Take Five with Edward Brown: How to battle your ‘time bandits’

Change management expert Edward Brown knows why we’re stressed at work, and it starts with the fact that we’re wasting 40% to 60% of our time due to unwanted interruptions. The chief culprits are what Brown calls “time bandits,” the people or unexpected events that interrupt us, often with crippling effects on our professional pursuits.

Brown’s latest book, The Time Bandit Solution: Recovering Stolen Time You Never Knew You Had (Cohen Brown Picture Co., 2014), is dedicated to professional people who are at the mercy of these bandits. In this Take Five interview, he discusses how to negotiate with office bandits and reclaim lost time without negatively impacting professional relationships.

“The one who suffers most from time banditry is a boss. A boss pays for the employee’s time, and if they waste any of that time, they are reducing the productivity of the people they are paying for.” — Edward Brown

It’s a serious problem because time is money — a lot of money. Brown noted that a recent CNN report estimated that in 2005, the cost of office interruptions totaled $588 billion, and he doubts that “time banditry” has subsided in the past decade. Here are excerpts from our talk.

IB: Does the process you describe in the book, particularly Mutual Time Lock Agreements and Mutual Charter Agreements, require some level of diplomatic skill that people might not possess?

Brown: Most people don’t possess it, but it’s easily learned. It’s an acquired skill. We all sell. We sell to each other our points of view. What happens in an MCA, a Mutual Charter Agreement, or a Mutual Time Lock Agreement, is that we recognize that we are time bandits ourselves, and our time bandits have time bandits. Everyone’s a time bandit.

The one who suffers most from time banditry is a boss. A boss pays for the employee’s time, and if they waste any of that time, they are reducing the productivity of the people they are paying for. It’s not in the best interests of the boss to have interruptions that are unnecessary and unproductive and costly as hell in an economy that’s trying to recover.

When you learn that 40% to 60% of an employee’s time is wasted by unnecessary interruptions, which amounts to three to five hours per day, and then you learn that colleagues, not the boss, are the biggest offenders of interruptions, you’ve got to control your environment if you’re a boss and if you are a time bandit.

Once you understand how to say the right thing and use the right style in presenting your point of view, you will get their full cooperation and, if anything, their enthusiastic cooperation.

IB: So it involves explaining the mutual benefits of curbing interruptions.

Brown: Exactly.

IB: Is the biggest hurdle one of mindset, or feeling that you’re powerless to prevent interruptions unless it involves damaging personal and professional relationships?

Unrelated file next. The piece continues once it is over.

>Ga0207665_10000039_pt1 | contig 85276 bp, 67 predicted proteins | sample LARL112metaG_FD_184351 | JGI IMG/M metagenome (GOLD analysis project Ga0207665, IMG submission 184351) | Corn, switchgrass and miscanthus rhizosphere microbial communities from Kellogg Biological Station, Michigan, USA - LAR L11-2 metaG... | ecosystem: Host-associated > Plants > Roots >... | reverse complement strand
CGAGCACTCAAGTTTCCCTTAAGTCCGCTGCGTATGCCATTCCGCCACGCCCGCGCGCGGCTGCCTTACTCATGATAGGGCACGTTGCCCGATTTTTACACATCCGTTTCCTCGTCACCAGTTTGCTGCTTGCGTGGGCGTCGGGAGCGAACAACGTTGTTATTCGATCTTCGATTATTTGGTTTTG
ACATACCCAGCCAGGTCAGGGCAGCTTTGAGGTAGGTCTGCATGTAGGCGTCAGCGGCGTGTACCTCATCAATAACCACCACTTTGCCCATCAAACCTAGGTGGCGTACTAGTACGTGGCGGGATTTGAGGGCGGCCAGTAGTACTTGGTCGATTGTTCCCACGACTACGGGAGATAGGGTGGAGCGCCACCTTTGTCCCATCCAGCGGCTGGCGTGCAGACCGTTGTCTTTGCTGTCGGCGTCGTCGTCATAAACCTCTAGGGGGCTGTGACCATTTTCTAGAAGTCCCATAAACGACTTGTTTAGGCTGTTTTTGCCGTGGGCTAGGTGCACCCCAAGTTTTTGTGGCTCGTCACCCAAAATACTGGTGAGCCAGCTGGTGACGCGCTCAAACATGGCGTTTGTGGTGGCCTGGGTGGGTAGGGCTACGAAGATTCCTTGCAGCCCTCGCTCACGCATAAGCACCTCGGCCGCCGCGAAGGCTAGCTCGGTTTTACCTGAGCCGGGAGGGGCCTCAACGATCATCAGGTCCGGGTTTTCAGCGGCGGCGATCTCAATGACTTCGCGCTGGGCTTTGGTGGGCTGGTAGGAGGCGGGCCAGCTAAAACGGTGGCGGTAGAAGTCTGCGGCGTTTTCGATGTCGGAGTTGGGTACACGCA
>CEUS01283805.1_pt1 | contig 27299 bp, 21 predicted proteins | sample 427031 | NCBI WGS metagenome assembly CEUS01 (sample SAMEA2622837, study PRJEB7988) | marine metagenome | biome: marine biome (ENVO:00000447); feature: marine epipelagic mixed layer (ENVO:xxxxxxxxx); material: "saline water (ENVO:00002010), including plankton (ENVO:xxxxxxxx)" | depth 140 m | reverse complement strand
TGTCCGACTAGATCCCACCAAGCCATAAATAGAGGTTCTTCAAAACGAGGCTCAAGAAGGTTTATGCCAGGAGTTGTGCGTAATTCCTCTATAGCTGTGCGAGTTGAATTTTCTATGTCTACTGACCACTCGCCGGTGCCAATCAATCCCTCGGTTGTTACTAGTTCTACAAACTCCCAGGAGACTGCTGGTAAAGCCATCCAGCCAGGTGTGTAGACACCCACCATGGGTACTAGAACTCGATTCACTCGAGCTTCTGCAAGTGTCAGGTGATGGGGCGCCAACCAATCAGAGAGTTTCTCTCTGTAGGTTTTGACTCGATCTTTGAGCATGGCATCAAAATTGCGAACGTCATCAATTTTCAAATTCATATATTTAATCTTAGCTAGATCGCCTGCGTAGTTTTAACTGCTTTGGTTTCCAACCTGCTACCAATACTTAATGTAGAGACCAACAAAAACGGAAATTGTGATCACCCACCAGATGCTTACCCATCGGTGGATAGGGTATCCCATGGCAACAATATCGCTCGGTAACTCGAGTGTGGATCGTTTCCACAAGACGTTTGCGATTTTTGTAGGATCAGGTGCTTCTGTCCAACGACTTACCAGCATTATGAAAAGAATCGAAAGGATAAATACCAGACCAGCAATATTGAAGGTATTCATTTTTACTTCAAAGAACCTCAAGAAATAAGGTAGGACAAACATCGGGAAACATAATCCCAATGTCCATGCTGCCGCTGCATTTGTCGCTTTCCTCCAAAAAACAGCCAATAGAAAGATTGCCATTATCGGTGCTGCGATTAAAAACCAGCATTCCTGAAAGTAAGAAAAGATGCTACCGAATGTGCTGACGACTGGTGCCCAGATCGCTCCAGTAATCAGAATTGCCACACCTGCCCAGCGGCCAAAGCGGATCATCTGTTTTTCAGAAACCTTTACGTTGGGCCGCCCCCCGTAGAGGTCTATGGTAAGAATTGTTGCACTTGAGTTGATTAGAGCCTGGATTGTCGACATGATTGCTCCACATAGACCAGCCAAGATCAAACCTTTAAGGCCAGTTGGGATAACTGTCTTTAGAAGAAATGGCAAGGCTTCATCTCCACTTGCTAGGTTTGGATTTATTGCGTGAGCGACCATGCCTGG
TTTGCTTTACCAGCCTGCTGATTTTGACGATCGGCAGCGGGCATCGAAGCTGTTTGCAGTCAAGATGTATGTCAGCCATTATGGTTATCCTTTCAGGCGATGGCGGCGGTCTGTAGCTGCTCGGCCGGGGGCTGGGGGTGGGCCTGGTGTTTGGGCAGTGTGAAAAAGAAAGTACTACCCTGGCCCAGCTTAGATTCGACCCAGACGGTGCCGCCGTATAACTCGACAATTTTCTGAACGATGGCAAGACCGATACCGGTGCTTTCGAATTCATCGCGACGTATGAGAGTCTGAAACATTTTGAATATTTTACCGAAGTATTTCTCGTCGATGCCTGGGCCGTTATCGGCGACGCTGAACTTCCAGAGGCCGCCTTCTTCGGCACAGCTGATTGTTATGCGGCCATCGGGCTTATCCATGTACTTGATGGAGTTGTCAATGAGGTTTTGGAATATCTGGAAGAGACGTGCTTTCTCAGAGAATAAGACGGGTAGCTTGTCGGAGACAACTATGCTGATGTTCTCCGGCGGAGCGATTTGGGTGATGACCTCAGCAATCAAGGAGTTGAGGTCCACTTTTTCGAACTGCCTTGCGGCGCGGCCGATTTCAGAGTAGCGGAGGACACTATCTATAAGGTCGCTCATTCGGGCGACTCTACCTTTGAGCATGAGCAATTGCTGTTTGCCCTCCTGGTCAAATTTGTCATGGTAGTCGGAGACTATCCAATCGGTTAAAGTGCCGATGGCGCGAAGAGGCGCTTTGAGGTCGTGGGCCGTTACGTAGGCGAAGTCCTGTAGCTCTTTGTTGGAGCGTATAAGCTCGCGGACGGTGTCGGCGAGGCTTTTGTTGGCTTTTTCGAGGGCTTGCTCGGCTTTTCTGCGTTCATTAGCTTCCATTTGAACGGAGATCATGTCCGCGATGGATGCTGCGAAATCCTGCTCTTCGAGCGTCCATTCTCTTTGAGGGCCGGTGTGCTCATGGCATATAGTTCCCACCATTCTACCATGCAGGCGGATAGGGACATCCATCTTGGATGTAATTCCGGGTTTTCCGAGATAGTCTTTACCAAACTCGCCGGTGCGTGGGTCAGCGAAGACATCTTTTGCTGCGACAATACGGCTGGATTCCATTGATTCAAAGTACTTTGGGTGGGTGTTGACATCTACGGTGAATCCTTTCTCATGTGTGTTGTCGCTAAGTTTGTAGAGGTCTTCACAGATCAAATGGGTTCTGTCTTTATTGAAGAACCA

Brown: To begin with, the fact that there are many psychologists who are going across the country, based on their knowledge of how expensive interruptions are, and telling the attendees, the companies at these seminars, to just say no. Can you imagine, you and I, if we report to somebody else, telling our boss we’re not going to accept his interruptions any longer? You’re going to have to make an appointment to see me. If you said that to a client or a colleague you would be very unpopular, very quickly. So yes, thinking about what I’ve just said, you feel absolutely powerless, but just saying no to interruptions is impossible. It’s the worst thing to do.

(Continued)

 

IB: When you’re thinking about how to do this, I don’t want to cite the Dale Carnegie approach, but …

Brown: Well, I absolutely believe in Dale Carnegie because Dale Carnegie tells us to have a positive attitude. That means don’t be afraid to speak to this issue, and do so with charm and finesse. But it’s not so much about Dale Carnegie as it is about learning communication arts and skills. The communication arts and skills are about knowing precisely what to say and knowing that if you say what you need to say, respectfully, it won’t backfire, and then doing it with the right style.

So you say to yourself, “How do I know that if I speak my mind and say to someone that as a result of your interruptions, it’s hurting the output of my productivity? It’s invading my momentum. It’s causing me a great deal of distrust and a great deal of pressure.” How do you say all those things unless you know it’s going to be safe? That’s what the problem is.

And say to them, “I can do a much better job, I think I can increase my productivity and the quality of my output if I’m given uninterrupted blocks of time within which to operate.” Now the boss might say, “That’s not going to work in our environment, or why are you asking for this now?” And you would know precisely what to say in the event that happens. You practice, you prepare, and you say to yourself, “I’m ready for my boss’s objections or my colleagues’ objections.”

So in the book, I write everything you could possibly want to know about the predictable objections that people are most likely to hear from the time bandits, and what you say in each instance so that you feel comfortable. And having you role-play and rehearse what to say, so that like anything else in life that matters, you’re prepared. You’re very prepared for those objections.

IB: As I understand, you’re not arguing there should be no time for collaboration.

Brown: Of course not. In fact, the quality of the collaboration improves as the quality of productivity improves with head-down time.

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